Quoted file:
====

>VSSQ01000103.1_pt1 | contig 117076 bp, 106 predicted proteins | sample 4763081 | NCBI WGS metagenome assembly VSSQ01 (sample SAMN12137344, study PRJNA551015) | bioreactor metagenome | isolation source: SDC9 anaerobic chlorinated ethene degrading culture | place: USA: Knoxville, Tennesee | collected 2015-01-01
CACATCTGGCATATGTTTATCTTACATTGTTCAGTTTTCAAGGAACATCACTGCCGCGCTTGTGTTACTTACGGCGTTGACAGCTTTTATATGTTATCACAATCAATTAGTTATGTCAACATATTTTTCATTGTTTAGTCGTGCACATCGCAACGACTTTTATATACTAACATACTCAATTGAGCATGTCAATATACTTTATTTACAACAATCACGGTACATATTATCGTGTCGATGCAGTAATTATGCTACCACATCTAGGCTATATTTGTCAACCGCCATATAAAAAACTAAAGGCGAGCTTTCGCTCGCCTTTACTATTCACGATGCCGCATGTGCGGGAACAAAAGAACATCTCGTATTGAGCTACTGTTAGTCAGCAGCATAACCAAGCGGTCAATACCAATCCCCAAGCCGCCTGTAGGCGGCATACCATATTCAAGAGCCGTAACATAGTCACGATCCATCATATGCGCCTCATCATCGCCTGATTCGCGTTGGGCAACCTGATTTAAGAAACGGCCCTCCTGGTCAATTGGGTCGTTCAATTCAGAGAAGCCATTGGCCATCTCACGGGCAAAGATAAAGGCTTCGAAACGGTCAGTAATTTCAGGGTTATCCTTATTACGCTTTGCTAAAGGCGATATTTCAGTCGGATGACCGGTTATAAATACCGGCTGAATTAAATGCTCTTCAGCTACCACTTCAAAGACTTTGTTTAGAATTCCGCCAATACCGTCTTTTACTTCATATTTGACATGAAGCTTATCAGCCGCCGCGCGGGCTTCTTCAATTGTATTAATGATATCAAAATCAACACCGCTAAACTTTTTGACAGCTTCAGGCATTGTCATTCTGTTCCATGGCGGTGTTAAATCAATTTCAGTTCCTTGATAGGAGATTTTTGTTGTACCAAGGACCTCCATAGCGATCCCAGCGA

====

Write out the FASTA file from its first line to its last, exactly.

>VSSQ01000103.1_pt1 | contig 117076 bp, 106 predicted proteins | sample 4763081 | NCBI WGS metagenome assembly VSSQ01 (sample SAMN12137344, study PRJNA551015) | bioreactor metagenome | isolation source: SDC9 anaerobic chlorinated ethene degrading culture | place: USA: Knoxville, Tennesee | collected 2015-01-01
CACATCTGGCATATGTTTATCTTACATTGTTCAGTTTTCAAGGAACATCACTGCCGCGCTTGTGTTACTTACGGCGTTGACAGCTTTTATATGTTATCACAATCAATTAGTTATGTCAACATATTTTTCATTGTTTAGTCGTGCACATCGCAACGACTTTTATATACTAACATACTCAATTGAGCATGTCAATATACTTTATTTACAACAATCACGGTACATATTATCGTGTCGATGCAGTAATTATGCTACCACATCTAGGCTATATTTGTCAACCGCCATATAAAAAACTAAAGGCGAGCTTTCGCTCGCCTTTACTATTCACGATGCCGCATGTGCGGGAACAAAAGAACATCTCGTATTGAGCTACTGTTAGTCAGCAGCATAACCAAGCGGTCAATACCAATCCCCAAGCCGCCTGTAGGCGGCATACCATATTCAAGAGCCGTAACATAGTCACGATCCATCATATGCGCCTCATCATCGCCTGATTCGCGTTGGGCAACCTGATTTAAGAAACGGCCCTCCTGGTCAATTGGGTCGTTCAATTCAGAGAAGCCATTGGCCATCTCACGGGCAAAGATAAAGGCTTCGAAACGGTCAGTAATTTCAGGGTTATCCTTATTACGCTTTGCTAAAGGCGATATTTCAGTCGGATGACCGGTTATAAATACCGGCTGAATTAAATGCTCTTCAGCTACCACTTCAAAGACTTTGTTTAGAATTCCGCCAATACCGTCTTTTACTTCATATTTGACATGAAGCTTATCAGCCGCCGCGCGGGCTTCTTCAATTGTATTAATGATATCAAAATCAACACCGCTAAACTTTTTGACAGCTTCAGGCATTGTCATTCTGTTCCATGGCGGTGTTAAATCAATTTCAGTTCCTTGATAGGAGATTTTTGTTGTACCAAGGACCTCCATAGCGATCCCAGCGA